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Just Ask the Experts

December 2001/January 2002

I'm sorry, I have to do it. I have to assign you some homework. You give me no choice. Any number of times I've told you that getting web-based information is only half of what the Internet has to offer. The other half is having live experts answer your questions.

Some of you have been diligent and good students. But I'm guessing that over half of you have not yet asked a question on the Internet. So your assignment is to ask a question on AllExperts.com and then report back to me at jkarpen@lisco.com.

In the past we focused on the Usenet discussion groups, but AllExperts is an easier homework assignment because in some ways it's easier to use than a discussion group. You simply go to their web site, pick a category, pick an expert in that category, type your question into a form, and then wait for the expert's reply.

Typically within hours you'll get an e-mail message back that has a link. Clink on the link and there's the expert's answer to your question. It's free. And there are thousands of experts to choose from, including top lawyers, doctors, engineers, and scientists.

The categories of experts include arts/humanities, autos, computing technology, cities/towns, comedy, gadgets, games, health/fitness, home/garden, homework help, Internet/online, movies, news, pets, real estate, science, small business, travel, radio/TV, and more.

You can click on a link to find an expert, or simply do a search.

I had two questions the morning that I wrote this, both related to my Macintosh computer. I did a search on "Macintosh," and the site returned a list of Mac-related categories. I picked the "Macintosh OS" subcategory, and AllExperts returned a list of 30 experts, all waiting to answer my question.

Each expert is accompanied by that person's description of his or her expertise. In addition, every time an expert answers a question, you get to rate the usefulness of the answer. So you can survey the experts and choose the one with the highest rating. Experts are rated on knowledgeability, clarity of response, timeliness, and politeness.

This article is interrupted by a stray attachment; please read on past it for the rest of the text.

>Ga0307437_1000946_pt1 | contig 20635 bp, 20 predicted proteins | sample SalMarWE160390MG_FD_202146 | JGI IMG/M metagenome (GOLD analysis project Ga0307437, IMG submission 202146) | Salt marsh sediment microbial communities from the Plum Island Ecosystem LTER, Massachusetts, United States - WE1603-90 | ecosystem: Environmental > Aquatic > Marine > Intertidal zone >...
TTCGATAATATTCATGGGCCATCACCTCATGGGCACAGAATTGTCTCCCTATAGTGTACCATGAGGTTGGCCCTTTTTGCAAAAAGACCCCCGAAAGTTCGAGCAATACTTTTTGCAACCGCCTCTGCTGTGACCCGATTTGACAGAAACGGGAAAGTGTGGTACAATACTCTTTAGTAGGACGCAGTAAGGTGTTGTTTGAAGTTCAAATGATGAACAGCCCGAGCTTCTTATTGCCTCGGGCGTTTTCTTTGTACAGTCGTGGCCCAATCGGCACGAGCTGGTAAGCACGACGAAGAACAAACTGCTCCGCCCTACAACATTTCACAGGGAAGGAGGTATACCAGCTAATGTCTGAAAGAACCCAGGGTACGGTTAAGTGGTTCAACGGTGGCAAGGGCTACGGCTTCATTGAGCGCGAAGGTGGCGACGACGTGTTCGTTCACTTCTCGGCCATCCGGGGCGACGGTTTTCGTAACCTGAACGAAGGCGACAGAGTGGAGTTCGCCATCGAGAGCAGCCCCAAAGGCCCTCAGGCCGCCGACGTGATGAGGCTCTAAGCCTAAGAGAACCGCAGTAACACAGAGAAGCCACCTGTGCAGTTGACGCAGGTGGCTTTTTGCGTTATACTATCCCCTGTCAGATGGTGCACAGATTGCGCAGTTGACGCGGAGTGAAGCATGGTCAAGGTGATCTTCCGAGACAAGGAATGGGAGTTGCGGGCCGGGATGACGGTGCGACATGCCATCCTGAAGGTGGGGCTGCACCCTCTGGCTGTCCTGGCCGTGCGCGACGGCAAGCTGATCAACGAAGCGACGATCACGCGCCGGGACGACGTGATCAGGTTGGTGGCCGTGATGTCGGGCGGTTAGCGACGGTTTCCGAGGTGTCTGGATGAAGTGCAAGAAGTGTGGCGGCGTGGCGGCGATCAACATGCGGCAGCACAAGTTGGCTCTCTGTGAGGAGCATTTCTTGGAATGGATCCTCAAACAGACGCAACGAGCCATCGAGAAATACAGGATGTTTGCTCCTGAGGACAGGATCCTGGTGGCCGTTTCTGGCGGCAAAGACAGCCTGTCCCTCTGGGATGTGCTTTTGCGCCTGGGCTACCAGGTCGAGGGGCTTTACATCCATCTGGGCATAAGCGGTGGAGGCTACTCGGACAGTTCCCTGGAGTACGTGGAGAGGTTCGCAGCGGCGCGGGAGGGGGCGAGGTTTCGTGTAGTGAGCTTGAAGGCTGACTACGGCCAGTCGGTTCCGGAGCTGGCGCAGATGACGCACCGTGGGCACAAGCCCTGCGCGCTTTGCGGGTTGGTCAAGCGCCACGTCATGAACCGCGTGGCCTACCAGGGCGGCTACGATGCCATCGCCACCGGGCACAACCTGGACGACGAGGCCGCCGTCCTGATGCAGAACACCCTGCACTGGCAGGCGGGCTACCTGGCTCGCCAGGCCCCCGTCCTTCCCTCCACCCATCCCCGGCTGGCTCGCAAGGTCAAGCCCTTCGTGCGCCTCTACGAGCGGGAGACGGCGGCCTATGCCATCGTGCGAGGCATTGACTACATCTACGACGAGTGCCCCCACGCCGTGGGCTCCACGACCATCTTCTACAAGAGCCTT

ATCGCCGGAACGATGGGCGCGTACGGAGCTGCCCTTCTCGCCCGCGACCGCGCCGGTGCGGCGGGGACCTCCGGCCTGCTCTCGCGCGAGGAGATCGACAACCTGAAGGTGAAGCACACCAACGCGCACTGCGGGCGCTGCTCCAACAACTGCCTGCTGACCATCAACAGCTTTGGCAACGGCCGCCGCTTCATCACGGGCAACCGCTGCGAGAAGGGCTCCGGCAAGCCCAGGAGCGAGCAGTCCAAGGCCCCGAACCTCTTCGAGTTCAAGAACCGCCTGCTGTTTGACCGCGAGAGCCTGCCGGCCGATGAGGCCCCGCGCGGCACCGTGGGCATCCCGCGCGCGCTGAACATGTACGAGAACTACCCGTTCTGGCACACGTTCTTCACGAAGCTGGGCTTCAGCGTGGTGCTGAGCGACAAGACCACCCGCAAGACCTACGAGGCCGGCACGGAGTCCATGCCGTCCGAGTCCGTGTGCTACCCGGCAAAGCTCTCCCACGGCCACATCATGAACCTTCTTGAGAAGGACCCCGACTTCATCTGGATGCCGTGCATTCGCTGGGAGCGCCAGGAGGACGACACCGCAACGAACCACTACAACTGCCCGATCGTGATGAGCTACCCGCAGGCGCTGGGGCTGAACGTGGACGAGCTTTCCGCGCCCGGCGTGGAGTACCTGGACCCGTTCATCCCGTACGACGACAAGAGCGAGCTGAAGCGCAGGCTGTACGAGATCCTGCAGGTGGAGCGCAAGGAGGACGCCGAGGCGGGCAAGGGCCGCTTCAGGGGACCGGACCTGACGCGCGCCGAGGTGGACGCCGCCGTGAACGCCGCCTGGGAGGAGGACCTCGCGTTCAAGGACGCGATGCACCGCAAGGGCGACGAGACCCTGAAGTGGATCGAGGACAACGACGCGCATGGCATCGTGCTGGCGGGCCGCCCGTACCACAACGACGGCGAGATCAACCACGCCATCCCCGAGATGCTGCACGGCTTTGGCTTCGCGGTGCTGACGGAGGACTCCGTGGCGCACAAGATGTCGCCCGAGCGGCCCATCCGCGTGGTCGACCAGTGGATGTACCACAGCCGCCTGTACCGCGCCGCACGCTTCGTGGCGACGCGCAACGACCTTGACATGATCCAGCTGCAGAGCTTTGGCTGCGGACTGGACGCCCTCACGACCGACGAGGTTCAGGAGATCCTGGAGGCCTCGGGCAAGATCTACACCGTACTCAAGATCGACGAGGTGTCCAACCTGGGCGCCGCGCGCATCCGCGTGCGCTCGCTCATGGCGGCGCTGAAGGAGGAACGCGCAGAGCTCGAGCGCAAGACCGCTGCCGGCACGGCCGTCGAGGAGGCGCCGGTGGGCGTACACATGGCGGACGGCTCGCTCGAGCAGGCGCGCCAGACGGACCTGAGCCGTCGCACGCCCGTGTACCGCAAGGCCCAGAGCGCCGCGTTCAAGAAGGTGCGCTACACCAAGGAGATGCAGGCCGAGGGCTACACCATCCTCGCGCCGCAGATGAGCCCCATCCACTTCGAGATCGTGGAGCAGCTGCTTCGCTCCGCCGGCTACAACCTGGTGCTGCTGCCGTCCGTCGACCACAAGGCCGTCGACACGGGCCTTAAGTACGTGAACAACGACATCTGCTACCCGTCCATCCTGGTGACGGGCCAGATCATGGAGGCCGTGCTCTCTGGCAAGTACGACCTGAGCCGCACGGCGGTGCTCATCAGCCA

When you're trying to pick an expert, you can choose to sort the list of experts on a particular topic so that the best experts are at the top, according to each of the above criteria. For example, you can see the list of Macintosh experts sorted according to those who are rated the most polite. You can also sort it in order of prestige and number of questions answered.

Once you choose an expert, you can get a more detailed look at his or her qualifications, such as the person's experience in the area, ratings by the other users of AllExperts and their comments, and total number of questions answered.

I thought Bob Wood, a certified Macintosh technician, looked like a good expert to ask. He had answered some 2,257 questions and was rated very highly. Within hours I had received a very helpful reply.

Experts specify the maximum number of questions they'll answer per day, so if you see a notation that says "Maxed Out" by the person's name, that means that he or she has answered the daily quota and won't be available again until the next day. Bob is willing to answer 10 questions a day.

An advantage of AllExperts is that you know a bit about the person and his or her reputation. Asking a question in a general discussion group that you're not familiar with can possibly elicit answers from any Joe or Joanne who may not know what he or she is talking about.

On the other hand, there are occasions when a discussion group would be better. For example, if you have a general question and would like a variety of opinions, then of course you need a discussion group. Also, if you have a very difficult question, the AllExperts expert you choose might not know the answer, so then you're faced with having to ask it again using another expert. But in a discussion group, you can ask many people at one time.

Of course, you can always try both to see what you get.

I'm serious about the homework. Try this and then e-mail me at jkarpen@lisco.com to tell me what question you asked and whether you got a helpful answer. Then if indeed I get a response from my readers, in my next column I'll give some examples of the range of questions that were answered so that you can see how useful this is.

© 2001 by Jim Karpen, Ph.D.

E-mail Jim Karpen